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Why Self-Esteem is Important and Its Dimensions

Angela Oswalt, MSW, edited by Mark Dombeck, Ph.D.

Why is Self-Esteem important?

Self-esteem refers to a person's beliefs about their own worth and value. It also has to do with the feelings people experience that follow from their sense of worthiness or unworthiness. Self-esteem is important because it heavily influences people's choices and decisions. In other words, self-esteem serves a motivational function by making it more or less likely that people will take care of themselves and explore their full potential. People with high self-esteem are also people who are motivated to take care of themselves and to persistently strive towards the fulfillment of personal goals and aspirations. People with lower self-esteem don't tend to regard themselves as worthy of happy outcomes or capable of achieving them and so tend to let important things slide and to be less persistent and resilient in terms of overcoming adversity. They may have the same kinds of goals as people with higher self-esteem, but they are generally less motivated to pursue them to their conclusion.

Self-esteem is a somewhat abstract concept; it's hard for someone who doesn't already have it to know what it would be like to have it. One way for people who have lower self-esteem to begin to appreciate what it would be like to have higher self-esteem is to consider how they may feel about things in their lives that they value. For instance, some people really like cars. Because cars are important to them, these people take really good care of their cars. They make good decisions about where to park the car, how often to get it serviced, and how they will drive it. They may decorate the car and then show it off to other people with pride. Self-esteem is like that, except it is yourself that you love, care for and feel proud of. When children believe they are valuable and important, they take good care of themselves. They make good decisions about themselves which enhance their value rather than break it down.

Dimensions of Self-Esteem

High vs. Low Self-esteem. Self-esteem is thought of as occurring on a continuum, meaning that it is thought to smoothly vary in amount or magnitude from low to high across different individuals. Some people have higher self-esteem, while other people have lower self-esteem. The differences between these people are not obvious, but instead are apparent only through comparison of their thoughts and feelings about their worth.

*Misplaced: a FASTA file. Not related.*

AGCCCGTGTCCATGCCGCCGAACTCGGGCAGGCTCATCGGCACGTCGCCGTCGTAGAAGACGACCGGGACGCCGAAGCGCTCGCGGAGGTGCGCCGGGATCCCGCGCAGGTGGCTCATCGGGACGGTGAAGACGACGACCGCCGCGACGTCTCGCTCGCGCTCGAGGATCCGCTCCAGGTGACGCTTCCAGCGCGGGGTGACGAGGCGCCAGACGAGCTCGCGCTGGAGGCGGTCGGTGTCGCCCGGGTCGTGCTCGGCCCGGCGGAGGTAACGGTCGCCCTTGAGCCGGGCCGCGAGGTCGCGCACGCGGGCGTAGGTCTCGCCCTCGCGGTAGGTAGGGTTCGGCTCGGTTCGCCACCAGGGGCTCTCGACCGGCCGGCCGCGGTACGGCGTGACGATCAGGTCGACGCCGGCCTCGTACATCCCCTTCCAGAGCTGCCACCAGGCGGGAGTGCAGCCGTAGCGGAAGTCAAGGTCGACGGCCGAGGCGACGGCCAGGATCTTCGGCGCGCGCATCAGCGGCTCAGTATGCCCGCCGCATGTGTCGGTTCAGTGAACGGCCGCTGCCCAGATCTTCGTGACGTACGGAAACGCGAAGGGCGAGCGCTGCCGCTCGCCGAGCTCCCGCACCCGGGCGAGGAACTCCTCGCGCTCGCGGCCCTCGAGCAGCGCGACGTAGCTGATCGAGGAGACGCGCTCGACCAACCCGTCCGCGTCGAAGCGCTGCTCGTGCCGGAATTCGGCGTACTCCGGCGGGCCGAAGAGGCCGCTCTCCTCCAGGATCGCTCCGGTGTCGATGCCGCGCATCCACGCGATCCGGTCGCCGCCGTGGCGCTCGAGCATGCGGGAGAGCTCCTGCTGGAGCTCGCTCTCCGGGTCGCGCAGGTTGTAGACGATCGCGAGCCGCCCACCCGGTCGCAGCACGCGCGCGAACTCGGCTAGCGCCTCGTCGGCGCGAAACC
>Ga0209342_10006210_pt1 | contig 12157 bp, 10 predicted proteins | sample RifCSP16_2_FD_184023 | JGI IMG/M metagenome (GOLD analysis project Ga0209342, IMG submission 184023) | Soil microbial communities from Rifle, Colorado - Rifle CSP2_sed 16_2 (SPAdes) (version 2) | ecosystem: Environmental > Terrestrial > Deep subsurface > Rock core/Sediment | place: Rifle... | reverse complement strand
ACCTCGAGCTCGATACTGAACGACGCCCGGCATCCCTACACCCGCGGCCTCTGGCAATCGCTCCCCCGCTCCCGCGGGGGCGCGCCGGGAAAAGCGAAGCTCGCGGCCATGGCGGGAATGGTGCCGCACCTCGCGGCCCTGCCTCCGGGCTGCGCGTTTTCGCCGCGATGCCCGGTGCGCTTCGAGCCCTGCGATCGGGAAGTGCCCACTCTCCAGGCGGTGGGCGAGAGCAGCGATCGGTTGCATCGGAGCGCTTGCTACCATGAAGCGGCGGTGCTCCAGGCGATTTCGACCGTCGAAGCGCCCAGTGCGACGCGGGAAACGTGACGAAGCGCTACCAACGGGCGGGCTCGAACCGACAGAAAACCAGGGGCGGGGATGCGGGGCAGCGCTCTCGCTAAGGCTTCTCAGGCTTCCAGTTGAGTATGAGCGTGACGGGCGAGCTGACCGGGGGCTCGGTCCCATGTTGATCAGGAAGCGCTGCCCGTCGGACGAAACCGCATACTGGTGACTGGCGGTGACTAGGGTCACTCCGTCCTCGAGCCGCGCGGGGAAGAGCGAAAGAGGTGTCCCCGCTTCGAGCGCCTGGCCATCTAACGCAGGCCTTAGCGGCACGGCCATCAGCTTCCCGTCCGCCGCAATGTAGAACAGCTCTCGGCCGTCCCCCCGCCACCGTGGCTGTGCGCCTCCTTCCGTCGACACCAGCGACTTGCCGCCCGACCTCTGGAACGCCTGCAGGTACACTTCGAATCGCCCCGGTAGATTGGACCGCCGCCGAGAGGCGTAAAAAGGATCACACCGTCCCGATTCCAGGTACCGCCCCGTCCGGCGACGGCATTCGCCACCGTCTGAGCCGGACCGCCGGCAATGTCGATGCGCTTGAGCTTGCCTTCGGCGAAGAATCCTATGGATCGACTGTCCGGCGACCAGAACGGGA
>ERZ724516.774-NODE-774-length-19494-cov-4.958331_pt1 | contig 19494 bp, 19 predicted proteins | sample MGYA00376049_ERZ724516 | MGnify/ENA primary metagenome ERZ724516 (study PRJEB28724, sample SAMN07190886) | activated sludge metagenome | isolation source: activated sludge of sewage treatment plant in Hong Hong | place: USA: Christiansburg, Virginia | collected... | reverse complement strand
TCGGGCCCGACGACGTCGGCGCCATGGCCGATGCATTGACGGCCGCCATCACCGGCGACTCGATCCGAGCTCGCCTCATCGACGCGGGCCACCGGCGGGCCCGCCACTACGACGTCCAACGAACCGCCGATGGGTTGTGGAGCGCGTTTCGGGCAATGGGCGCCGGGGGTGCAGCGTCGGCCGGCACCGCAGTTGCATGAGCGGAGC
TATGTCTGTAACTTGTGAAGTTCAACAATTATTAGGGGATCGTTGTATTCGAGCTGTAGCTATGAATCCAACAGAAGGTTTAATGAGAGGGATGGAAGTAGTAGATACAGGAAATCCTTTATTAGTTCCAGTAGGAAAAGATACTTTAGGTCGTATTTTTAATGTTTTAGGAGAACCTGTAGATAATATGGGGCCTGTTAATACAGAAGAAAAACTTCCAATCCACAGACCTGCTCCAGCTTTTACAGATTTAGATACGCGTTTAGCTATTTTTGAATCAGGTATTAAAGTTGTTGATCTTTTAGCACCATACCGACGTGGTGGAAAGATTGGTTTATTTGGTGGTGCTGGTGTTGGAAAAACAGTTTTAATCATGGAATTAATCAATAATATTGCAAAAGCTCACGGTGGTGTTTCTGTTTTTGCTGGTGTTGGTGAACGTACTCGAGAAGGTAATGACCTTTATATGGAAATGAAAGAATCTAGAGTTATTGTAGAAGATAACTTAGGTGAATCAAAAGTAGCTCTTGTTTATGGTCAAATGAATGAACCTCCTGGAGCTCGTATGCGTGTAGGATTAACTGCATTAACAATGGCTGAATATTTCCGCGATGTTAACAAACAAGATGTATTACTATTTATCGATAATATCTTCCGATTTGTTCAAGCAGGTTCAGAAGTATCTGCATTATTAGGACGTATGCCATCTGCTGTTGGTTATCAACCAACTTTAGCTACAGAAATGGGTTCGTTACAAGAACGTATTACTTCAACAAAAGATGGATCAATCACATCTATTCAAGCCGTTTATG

Proportionality of Self-Esteem. Self-esteem is also thought to vary in another way which we might describe as proportionality or reasonableness. It turns out that not all instances of high self-esteem are the same. Some people with high self-esteem have arrived at that place based on a series of real accomplishments. They give themselves credit for being able to meet new challenges because they have been able to meet previous challenges. Their good opinion of themselves is in proportion to the real challenges they have overcome in life.

In contrast, there are other people whose high self-esteem seems excessive and out of proportion to their actual accomplishments and actions. These people think well of themselves but cannot point to any substantive past accomplishments, actions or choices they have made which would justify that high self-opinion to a fair minded observer. Their higher self-esteem is based more on a sense of entitlement than on any accomplishment. This entitled version of high self-esteem is considered to be less psychologically healthy than the more proportional variety of self-esteem, mostly because of the selfish and self-centered behavior that tends to accompany the sense of entitlement. This variety of high self-esteem is sometimes described as "overly-inflated", indicating that it is excessive and out of proportion to actual accomplishments and actions. In adults, this type of self-esteem can be linked to Narcissism.

Just as self-esteem can be too high or "overly-inflated" in proportion to a person's accomplishments and actions, it can also be too low, or "under-inflated" as well. In many cases people who end up having poor self-esteem actually have met adversity and challenges and treated others well, and do have a basis for feeling good about themselves. However, for various reasons, including a tendency towards depression, anxiety or obsessive perfectionism , a habit of engaging in cognitive distortions, or because they have been abused or exploited they may not recognize these accomplishments and actions as meaningful. They perceive themselves as failing to meet an internalized and unreasonably high standard of goodness and thus display very low self-esteem and corresponding emotional distress when they cannot meet that internal standard. However, an outside observer would see them as worthy based on accomplishments and actions and have difficulty understanding why exactly they feel so badly about themselves.

Self-esteem is thus more complicated than a simple high vs. low dimension can describe. It varies both in terms of magnitude, and in terms of its reasonableness when compared against accomplishments and actions. Parents seeking to foster healthy self-esteem in their children need to nurture and cultivate both of these dimensions. The bulk of this document will go on to describe ways that parents can work to nurture their children's healthy self-esteem. Before describing these methods, however, we want to further clarify why a healthy self-esteem, proportional to actual accomplishment and behavior and neither over-inflated nor under-inflated, is desirable.